As we decide how we are going to compose a scene and lay it out on a page, we are juggling drawing elements to maintain a delicate balance between a static state and one of dynamic disarray. The elements that we balance are points of interest that draw the eye—an area of contrasting tone or increased line weights, a level of enhanced detail, even a field of emptiness. Here are a few examples of different ways of maintaining a delicate balance in a drawing composition.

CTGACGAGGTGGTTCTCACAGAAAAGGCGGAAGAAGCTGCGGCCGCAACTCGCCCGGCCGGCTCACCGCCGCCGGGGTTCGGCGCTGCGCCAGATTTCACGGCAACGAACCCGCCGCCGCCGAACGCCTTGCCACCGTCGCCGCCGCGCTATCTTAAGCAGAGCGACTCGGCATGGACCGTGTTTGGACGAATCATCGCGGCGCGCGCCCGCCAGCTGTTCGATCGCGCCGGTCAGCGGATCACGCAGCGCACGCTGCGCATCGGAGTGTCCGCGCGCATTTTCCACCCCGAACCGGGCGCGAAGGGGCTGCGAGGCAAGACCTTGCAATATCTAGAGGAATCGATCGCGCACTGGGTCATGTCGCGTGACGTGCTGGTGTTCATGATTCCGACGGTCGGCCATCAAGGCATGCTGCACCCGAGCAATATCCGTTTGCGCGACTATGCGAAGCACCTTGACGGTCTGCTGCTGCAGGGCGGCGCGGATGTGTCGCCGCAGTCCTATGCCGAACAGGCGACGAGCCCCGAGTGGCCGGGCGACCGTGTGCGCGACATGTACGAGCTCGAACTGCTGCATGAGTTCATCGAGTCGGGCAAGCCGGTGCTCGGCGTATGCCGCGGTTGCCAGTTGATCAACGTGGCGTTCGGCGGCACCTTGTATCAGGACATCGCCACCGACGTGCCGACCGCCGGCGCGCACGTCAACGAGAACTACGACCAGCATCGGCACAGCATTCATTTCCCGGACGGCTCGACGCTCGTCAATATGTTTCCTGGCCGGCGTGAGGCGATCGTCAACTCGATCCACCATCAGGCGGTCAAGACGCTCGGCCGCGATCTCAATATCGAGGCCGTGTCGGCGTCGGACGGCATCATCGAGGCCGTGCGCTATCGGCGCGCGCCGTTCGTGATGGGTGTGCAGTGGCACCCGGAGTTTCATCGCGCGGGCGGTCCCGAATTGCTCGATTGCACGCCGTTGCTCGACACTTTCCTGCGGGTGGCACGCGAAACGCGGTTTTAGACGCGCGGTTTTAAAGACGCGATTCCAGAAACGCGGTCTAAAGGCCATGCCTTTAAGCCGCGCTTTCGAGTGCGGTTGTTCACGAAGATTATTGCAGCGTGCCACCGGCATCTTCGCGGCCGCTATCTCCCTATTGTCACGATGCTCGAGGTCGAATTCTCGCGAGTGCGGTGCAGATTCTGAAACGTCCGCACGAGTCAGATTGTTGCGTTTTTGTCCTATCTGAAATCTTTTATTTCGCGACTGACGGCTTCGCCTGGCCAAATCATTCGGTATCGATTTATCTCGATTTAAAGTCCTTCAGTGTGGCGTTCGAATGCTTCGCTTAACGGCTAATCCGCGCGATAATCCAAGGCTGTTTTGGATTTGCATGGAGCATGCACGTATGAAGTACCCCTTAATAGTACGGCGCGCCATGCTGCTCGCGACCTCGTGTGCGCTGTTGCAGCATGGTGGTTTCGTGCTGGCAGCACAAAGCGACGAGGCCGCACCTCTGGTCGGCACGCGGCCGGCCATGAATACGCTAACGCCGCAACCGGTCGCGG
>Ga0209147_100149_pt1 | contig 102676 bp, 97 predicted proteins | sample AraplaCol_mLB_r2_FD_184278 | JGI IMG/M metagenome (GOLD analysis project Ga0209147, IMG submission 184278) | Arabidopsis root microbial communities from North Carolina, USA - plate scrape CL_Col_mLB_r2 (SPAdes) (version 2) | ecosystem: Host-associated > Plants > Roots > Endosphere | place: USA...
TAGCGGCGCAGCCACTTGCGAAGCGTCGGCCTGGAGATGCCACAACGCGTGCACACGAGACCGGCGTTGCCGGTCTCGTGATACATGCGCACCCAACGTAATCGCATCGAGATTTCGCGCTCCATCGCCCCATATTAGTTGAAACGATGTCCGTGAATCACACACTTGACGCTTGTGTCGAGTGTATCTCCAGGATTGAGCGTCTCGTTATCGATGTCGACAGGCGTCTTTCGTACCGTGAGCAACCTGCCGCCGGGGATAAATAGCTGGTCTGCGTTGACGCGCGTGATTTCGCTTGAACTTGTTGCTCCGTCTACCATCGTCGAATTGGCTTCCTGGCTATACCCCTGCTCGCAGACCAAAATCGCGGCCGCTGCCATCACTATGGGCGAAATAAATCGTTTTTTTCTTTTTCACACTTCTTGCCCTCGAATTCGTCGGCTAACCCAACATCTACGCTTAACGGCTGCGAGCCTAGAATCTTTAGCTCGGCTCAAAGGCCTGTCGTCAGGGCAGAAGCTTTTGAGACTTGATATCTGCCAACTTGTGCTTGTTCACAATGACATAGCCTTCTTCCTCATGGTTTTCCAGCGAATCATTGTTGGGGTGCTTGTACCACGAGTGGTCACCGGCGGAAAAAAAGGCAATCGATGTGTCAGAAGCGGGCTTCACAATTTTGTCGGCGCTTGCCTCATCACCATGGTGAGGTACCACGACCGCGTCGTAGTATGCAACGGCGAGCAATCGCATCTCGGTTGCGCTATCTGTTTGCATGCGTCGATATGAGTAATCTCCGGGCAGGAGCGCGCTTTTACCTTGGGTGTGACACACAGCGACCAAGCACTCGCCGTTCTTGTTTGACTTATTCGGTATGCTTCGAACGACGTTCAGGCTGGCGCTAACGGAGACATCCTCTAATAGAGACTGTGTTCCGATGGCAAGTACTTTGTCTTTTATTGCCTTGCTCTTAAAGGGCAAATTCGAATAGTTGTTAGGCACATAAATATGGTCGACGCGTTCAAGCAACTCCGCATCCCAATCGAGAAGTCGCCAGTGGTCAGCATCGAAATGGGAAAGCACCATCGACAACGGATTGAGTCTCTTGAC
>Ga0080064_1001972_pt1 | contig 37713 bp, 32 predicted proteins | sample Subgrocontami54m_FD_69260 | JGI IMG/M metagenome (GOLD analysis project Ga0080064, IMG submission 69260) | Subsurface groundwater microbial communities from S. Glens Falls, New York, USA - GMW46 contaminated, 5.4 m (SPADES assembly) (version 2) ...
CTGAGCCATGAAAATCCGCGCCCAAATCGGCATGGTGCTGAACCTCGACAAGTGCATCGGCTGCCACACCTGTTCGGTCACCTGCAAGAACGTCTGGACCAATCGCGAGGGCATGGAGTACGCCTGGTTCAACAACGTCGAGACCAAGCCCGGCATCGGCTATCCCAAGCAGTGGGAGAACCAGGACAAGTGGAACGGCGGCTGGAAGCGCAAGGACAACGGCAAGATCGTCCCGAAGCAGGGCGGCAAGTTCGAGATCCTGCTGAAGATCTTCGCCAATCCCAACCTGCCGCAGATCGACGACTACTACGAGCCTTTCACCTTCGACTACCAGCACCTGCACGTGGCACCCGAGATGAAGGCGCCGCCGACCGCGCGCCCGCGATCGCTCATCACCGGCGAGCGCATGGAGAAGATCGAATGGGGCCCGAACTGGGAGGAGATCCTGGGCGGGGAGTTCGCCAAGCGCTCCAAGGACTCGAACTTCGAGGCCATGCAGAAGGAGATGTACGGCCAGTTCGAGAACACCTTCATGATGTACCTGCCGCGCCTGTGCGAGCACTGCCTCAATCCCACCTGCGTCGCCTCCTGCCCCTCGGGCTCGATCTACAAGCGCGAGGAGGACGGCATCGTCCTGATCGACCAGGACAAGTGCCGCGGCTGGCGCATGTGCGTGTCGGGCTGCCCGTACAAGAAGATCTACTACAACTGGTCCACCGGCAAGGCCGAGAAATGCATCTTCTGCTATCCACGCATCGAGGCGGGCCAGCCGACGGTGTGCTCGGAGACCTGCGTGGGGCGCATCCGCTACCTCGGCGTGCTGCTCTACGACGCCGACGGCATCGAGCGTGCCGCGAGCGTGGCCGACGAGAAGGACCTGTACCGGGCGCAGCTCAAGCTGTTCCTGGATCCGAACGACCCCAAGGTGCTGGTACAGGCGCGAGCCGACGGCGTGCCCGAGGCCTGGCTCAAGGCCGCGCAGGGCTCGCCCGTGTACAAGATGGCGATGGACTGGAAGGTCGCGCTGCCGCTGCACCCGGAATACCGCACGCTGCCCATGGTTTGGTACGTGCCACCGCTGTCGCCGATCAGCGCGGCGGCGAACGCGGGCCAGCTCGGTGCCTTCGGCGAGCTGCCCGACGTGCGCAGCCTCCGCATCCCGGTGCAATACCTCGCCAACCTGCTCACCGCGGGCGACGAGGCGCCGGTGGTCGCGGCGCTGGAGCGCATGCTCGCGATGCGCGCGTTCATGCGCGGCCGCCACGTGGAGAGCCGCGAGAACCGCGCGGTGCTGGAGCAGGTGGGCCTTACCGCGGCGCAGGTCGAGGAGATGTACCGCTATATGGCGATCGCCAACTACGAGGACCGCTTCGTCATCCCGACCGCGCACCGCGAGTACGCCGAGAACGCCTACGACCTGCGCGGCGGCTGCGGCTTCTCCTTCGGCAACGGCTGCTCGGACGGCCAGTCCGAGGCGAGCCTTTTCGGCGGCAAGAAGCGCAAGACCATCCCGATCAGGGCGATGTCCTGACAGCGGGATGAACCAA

When we want to emphasize the stability or serenity of the subject matter, we can use a symmetrical layout and still introduce visual tension through contrast.
For more dynamic compositions, we can offset one or more points of interest in an asymmetrical composition that leads the eye. We can emphasize height by raising the composition on the page or lead the eye by placing the central point of interest to the left or the right.
In the end, what we should strive for is a delicate balance that engages the eye and never lets it stray off the page.